'Learned' people easily may claim facts impossible to know

People who believe they know a little something about a topic – confident though they may be – commonly and easily claim knowledge that is impossible for them to have, say Cornell University researchers in a newly published study in Psychological Science.

The researchers catch people claiming impossible knowledge by observing when they assert familiarity with made-up concepts, fabricated events and people who do not really exist. In psychology, it's a phenomenon called "overclaiming."

"To overclaim is to claim familiarity with – or knowledge of – something that doesn't exist," said Stav Atir, a Cornell graduate student in the field of psychology and lead author of a new study, "When Knowledge Knows No Bounds: Self-Perceived Expertise Predicts Claims of Impossible Knowledge." David Dunning, Cornell professor of psychology, and Emily Rosenzweig Ph.D. '13, Tulane University assistant professor of marketing, are co-authors on the study.

"The general idea is that practically everyone is somewhat vulnerable to overclaiming, but people are the most vulnerable in those areas of life in which they perceive themselves to be experts," said Atir.

In the first two parts of the study, the researchers showed that self-perceived financial knowledge predicts claiming an understanding of nonexistent, false financial concepts. For example, participants were provided 15 terms or concepts; a dozen were real and the rest were fabricated. Real examples included tax bracket, fixed-rate mortgage, home equity, revolving credit, vesting and stock options. The foil terms were pre-rated stocks, fixed-rate deduction and annualized credit. Ninety-three percent of participants claimed some knowledge of at least one foil.

In another part of the study, despite warning participants of fictitious concepts, the researchers found that participants still overclaimed . Participants with self-perceived expertise in geography prompted assertions of familiarity with nonexistent places. Although the participants knew about Philadelphia, the National Mall in Washington and Acadia National Park in Maine, they also claimed familiarity with the brilliant blue skies of Monroe, Montana, the cheesy farmland near Lake Othello, Wisconsin and the geography of Cashmere, Oregon – all places that don't exist.

The researchers also found that 92 percent of people claimed at least some with the nonexistent biological topics of meta-toxins, bio-sexual and retroplex.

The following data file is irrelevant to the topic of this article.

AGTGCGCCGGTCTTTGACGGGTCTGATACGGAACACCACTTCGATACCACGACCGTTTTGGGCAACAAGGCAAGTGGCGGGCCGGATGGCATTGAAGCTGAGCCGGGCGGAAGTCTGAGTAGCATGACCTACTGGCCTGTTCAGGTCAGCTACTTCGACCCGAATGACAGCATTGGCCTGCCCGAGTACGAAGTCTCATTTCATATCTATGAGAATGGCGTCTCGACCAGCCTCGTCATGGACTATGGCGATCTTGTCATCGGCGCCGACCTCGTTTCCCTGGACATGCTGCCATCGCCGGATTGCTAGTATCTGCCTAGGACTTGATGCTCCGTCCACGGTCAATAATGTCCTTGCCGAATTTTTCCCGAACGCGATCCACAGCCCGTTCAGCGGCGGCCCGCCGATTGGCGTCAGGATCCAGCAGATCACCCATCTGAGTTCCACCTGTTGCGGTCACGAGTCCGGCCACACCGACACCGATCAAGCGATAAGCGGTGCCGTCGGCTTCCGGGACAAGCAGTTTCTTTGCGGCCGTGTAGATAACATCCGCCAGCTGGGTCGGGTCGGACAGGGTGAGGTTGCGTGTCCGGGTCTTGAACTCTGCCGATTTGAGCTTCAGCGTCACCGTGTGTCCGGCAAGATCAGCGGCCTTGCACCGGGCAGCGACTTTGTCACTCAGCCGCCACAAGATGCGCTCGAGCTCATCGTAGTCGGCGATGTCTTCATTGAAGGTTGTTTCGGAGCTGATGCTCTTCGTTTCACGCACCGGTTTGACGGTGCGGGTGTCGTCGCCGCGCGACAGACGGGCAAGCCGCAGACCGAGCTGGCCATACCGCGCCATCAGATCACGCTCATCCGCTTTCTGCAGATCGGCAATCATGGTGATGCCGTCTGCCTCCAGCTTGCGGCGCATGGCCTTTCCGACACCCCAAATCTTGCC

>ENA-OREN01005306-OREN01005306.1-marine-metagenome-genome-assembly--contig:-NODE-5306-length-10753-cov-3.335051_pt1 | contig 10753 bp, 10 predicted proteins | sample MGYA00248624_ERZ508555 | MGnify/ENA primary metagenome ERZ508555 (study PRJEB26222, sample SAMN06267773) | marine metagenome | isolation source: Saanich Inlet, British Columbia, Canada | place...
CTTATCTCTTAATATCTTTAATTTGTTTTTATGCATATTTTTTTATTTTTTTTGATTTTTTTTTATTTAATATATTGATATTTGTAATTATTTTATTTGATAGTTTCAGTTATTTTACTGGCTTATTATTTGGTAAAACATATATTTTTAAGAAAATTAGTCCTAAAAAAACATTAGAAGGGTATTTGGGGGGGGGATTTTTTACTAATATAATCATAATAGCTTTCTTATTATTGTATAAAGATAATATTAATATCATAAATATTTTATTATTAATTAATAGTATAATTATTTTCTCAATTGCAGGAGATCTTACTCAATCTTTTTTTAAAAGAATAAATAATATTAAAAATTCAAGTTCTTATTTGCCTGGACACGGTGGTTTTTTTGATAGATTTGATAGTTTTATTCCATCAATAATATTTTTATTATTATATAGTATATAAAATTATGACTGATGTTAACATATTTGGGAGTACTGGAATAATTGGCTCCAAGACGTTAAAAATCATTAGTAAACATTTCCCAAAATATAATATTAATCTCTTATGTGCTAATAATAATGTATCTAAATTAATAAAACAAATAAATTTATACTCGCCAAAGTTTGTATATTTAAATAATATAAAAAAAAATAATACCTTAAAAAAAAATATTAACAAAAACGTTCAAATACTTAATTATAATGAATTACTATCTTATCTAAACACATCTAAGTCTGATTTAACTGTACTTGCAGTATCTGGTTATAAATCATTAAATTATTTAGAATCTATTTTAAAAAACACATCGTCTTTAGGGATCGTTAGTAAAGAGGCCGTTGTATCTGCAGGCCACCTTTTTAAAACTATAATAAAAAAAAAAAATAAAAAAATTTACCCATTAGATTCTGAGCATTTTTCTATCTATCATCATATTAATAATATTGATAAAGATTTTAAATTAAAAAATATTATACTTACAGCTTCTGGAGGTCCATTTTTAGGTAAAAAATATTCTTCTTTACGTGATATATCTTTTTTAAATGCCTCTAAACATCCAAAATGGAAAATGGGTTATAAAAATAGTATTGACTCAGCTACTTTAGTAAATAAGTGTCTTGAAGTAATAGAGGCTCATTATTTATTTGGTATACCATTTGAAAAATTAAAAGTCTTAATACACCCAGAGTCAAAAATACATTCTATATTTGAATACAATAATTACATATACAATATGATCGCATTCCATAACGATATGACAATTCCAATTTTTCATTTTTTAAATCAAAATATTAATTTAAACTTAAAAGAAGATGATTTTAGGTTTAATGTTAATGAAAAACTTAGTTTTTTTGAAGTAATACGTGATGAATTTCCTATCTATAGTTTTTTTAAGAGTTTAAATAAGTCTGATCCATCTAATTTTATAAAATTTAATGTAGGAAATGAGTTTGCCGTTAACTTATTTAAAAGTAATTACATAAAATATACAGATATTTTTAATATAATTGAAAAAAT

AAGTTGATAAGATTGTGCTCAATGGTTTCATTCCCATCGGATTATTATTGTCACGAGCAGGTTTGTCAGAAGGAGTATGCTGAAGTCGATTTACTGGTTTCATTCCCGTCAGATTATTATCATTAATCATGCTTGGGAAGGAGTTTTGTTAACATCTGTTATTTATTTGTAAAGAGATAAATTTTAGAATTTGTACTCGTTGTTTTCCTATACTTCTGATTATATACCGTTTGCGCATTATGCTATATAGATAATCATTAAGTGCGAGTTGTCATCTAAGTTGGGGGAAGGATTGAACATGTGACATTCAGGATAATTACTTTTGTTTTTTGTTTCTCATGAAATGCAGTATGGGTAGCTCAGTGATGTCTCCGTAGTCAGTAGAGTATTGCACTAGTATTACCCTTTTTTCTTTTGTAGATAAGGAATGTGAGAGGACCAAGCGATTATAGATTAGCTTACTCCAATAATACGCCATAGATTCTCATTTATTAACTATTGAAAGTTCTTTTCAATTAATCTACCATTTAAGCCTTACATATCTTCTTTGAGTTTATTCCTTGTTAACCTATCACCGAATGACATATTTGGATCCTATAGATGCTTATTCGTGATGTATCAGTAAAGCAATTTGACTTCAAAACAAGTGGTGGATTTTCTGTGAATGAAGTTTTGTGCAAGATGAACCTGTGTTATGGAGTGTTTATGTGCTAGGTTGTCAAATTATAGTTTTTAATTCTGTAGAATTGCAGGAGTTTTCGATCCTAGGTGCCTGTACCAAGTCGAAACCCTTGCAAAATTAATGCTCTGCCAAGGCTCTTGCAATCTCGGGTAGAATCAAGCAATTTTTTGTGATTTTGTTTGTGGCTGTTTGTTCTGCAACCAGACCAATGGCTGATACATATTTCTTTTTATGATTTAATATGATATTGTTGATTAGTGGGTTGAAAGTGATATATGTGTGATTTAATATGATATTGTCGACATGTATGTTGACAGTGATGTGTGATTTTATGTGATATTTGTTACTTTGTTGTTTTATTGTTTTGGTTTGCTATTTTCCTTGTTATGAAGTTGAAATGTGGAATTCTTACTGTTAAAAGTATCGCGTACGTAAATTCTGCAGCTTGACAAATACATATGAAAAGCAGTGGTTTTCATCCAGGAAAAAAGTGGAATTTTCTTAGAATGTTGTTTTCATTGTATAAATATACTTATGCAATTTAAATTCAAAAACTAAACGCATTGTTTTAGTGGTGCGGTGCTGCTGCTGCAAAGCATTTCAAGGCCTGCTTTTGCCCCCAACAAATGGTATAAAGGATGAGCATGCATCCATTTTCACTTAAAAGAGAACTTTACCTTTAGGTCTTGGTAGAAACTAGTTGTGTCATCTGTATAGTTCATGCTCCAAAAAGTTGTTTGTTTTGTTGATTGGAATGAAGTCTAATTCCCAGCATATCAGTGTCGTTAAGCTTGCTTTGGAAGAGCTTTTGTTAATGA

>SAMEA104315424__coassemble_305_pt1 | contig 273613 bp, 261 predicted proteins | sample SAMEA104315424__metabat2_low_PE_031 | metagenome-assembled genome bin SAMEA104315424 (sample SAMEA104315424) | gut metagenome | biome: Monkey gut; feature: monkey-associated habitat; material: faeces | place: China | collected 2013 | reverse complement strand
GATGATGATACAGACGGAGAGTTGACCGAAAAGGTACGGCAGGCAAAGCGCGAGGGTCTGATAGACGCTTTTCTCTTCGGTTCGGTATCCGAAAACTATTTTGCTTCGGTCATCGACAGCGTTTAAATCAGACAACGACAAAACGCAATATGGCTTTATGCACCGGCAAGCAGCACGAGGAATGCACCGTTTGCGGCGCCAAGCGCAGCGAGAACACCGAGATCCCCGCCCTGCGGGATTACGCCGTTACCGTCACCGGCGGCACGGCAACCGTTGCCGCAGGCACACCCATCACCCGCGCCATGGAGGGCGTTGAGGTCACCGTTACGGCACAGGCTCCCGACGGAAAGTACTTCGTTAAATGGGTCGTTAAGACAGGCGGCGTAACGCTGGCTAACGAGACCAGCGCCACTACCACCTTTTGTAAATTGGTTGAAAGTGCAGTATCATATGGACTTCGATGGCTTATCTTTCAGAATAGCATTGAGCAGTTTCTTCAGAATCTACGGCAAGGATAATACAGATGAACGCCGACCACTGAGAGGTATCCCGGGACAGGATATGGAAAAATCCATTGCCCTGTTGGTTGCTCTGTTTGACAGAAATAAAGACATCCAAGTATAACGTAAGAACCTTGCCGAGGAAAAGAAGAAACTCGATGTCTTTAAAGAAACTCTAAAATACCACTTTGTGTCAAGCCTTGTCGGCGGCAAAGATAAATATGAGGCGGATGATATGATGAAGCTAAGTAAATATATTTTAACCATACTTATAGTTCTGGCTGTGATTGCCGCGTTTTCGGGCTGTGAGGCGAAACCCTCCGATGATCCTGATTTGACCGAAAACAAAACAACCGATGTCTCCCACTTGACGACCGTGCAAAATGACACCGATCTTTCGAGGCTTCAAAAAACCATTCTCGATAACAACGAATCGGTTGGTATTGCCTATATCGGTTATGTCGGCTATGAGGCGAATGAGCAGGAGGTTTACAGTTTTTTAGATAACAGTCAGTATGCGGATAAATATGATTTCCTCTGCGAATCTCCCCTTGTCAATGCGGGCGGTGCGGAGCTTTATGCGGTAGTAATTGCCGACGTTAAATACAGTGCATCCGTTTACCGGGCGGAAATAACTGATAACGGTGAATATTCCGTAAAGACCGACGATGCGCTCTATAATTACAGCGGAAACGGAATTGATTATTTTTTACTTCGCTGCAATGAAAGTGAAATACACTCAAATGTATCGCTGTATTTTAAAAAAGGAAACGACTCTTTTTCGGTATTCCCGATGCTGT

Dunning said that overclaiming does not necessarily make someone a liar.

"Life gives many opportunities for people to claim expertise they don't have. Focusing research on non-existent concepts allows us to be sure they are overclaiming," said Dunning. "Along with other researchers, we have noted that warning people that some are fake does not eliminate their overclaiming, which suggests their mistaken claims are honest."

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Journal information: Psychological Science

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Jun 12, 2015
Such people are extremely annoying. When asked to validate their extraordinary claims, course they cannot do it, and then they consider it an insult. What dumbasses. Modesty is underrated.

Jun 12, 2015
The researchers should do a bit more research themselves before formulating the questions - a "fixed-rate deduction" is perfectly understandable concepts and someone could easily understand what it is descriptive of.

In fact it is a legitimate financial term (at least in the UK). From http://www.taxati...ting-fix :

A business can use the cash basis with or without also using fixed rate deductions.
A business can use accruals accounting with or without also using fixed rate deductions.
Fixed rate expense deductions can be used by a business of any size.
However, there is another option for some types of expense, the fixed rate deduction.
The new regime allows a business to claim a fixed rate deduction instead of the actual expense incurred for a limited range of expenditure

Jun 12, 2015
Annualized credit is also descriptive of a valid concept, and in fact is also a legitimate term.

For example, from the 'Federal Tax Study Manual", under XVII Low Income Housing Credit:
The credit rate is set monthly by the IRS so that the annualized credit amounts have a present value of 70% or 30% of the basis attributable to qualifying low-income units.

It is unfortunate that the researchers didn't even bother to use a search engine to check whether they had accidentally made up real terms without knowing it.

Jun 17, 2015
I think you claim credit for knowledge you don't possess in attempting to debunk said scientific study, which is namely the context of the said knowing. Basically you're just proving them right.

Jun 17, 2015
I think you claim credit for knowledge you don't possess

@sciTechdude: I did NOT "claim credit" for having that knowledge a priori.

Please re-read the first and last sentences of my comments:
The researchers should do a bit more research themselves...

It is unfortunate that the researchers didn't even bother to use a search engine to check ...

By bracketing my comments with those sentences I thought that it would be clear that I picked terms that described concepts that I could figure out ("perfectly understandable concepts", and "valid concept"), and used a SEARCH ENGINE to see whether they were actually were used in real life.

I stand by my point that this is something that the researchers should have done, and I will try to be even more clear in my wording next time.

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